Remember, in Christianity there are many traditions which aren't mentioned it the gospels. It's the same in Islam.Many of the rules that are followed were developed afterwards. One of the biggest sources for Islam are the hadiths. These are stories about the prophet. Some are known to be true some are 4th hand stories that can't be verified. Whereas in Christianity the same can't be said and even the basics facts of Jesus life are in dispute.

But none the less, a lot of christian tradition comes from stuff like the acts of the apostles and the works of saints and scholars later on. take xmas day and easter for example.
They are however deeply rooted in Christian tradition and are very much a part of the religion. The same goes for the hijab. Even if it's not mentioned specifically in the Koran, there are other sources and it is now an important part of their religion.

2 people have thanked this post
#374

Old Tom said:
If I go to Muslim countries I respect their culture. If they come to my place, I expect them to respect mine.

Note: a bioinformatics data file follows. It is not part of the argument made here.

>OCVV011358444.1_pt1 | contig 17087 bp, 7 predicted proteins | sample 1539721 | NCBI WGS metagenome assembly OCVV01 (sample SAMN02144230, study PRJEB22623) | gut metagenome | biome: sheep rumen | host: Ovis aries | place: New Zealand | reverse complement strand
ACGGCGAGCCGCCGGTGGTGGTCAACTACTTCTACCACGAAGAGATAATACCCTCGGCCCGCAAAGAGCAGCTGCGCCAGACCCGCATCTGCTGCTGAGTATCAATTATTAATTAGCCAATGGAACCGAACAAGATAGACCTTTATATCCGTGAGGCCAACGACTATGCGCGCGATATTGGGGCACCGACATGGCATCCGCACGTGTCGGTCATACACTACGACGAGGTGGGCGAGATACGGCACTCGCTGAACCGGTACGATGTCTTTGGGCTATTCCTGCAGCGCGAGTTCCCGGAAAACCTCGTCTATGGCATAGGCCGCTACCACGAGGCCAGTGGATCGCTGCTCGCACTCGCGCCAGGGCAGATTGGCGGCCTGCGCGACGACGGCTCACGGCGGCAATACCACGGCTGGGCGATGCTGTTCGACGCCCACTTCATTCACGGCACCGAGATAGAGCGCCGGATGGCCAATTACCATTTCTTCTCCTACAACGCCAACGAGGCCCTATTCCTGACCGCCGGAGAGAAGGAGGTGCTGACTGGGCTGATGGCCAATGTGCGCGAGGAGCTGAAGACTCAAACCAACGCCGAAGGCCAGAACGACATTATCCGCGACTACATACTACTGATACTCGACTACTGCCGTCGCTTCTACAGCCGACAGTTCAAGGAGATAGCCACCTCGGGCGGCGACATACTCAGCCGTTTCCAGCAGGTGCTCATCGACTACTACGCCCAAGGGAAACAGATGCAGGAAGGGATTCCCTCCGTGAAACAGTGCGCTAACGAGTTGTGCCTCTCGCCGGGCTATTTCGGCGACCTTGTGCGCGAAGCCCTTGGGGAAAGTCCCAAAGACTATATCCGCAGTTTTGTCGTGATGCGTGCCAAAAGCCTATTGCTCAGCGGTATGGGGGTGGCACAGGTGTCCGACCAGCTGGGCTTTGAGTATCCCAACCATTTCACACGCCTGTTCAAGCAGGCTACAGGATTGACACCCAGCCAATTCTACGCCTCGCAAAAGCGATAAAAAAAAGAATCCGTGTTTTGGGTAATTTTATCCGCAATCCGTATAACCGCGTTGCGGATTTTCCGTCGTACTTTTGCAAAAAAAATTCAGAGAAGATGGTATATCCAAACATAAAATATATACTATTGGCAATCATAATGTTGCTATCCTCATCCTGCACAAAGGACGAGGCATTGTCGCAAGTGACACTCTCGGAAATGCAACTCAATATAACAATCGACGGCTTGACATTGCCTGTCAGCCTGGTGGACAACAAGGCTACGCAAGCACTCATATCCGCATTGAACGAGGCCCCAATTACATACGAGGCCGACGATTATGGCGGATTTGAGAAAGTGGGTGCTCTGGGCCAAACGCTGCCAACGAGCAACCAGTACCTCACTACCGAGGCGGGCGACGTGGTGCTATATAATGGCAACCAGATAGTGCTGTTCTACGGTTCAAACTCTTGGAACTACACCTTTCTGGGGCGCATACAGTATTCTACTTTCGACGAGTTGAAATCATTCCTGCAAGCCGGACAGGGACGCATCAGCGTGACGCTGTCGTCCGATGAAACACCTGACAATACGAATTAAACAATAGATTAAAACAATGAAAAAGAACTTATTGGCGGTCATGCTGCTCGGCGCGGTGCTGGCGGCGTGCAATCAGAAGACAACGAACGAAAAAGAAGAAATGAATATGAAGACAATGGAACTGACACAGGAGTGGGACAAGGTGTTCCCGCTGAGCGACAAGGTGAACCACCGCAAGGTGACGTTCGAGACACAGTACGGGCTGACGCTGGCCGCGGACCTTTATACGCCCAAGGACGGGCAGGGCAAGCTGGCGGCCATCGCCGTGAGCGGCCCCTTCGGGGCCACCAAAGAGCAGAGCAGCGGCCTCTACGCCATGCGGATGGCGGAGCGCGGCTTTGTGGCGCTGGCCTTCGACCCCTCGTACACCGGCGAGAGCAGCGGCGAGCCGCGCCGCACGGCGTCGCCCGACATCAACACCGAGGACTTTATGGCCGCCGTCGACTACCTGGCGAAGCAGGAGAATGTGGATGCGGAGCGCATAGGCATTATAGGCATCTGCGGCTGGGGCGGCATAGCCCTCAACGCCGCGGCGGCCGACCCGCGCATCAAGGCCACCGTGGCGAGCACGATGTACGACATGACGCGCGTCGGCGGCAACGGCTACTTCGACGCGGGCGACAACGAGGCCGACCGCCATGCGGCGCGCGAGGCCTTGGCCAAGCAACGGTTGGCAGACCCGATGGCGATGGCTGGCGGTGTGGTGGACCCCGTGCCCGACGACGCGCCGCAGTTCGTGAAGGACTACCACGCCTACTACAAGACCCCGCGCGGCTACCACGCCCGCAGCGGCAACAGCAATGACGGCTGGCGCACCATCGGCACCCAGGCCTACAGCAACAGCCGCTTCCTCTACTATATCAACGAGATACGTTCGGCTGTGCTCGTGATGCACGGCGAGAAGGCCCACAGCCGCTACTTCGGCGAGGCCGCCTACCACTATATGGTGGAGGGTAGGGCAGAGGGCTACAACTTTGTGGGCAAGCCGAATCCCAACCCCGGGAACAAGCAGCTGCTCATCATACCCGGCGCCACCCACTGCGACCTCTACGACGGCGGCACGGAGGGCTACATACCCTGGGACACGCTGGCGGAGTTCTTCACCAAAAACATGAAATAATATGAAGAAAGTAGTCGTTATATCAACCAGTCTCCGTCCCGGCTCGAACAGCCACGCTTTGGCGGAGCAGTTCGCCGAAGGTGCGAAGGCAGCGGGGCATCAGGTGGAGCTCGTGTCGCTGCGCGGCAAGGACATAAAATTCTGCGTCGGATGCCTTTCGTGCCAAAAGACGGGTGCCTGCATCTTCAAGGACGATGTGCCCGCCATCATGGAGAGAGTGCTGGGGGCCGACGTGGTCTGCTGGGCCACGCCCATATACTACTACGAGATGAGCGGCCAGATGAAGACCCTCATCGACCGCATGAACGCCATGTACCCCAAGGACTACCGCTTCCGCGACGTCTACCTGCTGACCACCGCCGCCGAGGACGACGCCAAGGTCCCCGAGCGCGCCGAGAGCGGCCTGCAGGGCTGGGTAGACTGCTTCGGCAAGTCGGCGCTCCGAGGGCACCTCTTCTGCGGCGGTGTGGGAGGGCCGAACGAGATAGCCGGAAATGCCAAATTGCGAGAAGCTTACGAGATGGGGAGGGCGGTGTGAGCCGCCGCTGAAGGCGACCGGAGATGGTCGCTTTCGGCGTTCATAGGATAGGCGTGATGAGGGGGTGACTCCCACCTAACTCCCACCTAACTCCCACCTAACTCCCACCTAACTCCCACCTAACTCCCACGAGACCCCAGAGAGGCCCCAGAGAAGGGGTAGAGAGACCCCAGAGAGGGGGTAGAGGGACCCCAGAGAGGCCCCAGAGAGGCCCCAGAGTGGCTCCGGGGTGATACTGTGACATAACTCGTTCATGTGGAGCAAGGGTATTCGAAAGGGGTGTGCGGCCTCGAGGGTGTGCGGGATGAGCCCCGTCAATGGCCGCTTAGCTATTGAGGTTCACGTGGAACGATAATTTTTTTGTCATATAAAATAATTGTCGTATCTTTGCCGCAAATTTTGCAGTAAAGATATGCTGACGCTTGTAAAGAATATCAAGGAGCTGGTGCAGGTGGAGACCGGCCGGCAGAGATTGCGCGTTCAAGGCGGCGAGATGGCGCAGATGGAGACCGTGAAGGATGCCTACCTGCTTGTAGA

As simple as that.

Hijab free GNIB cards are your "culture"?

4 people have thanked this post
Fluorescence (~˘▾˘)~ ☕☕☕☕☕☕☕
#375

Grayson said:
I guess you'd best tell the 1.6 billion adherents of Islam that they got it wrong.

Remember, in Christianity there are many traditions which aren't mentioned it the gospels. It's the same in Islam.Many of the rules that are followed were developed afterwards. One of the biggest sources for Islam are the hadiths. These are stories about the prophet. Some are known to be true some are 4th hand stories that can't be verified. Whereas in Christianity the same can't be said and even the basics facts of Jesus life are in dispute.

But none the less, a lot of christian tradition comes from stuff like the acts of the apostles and the works of saints and scholars later on. take xmas day and easter for example.
They are however deeply rooted in Christian tradition and are very much a part of the religion. The same goes for the hijab. Even if it's not mentioned specifically in the Koran, there are other sources and it is now an important part of their religion.


Fair enough.

Want to share your thoughts?

Login here to discuss!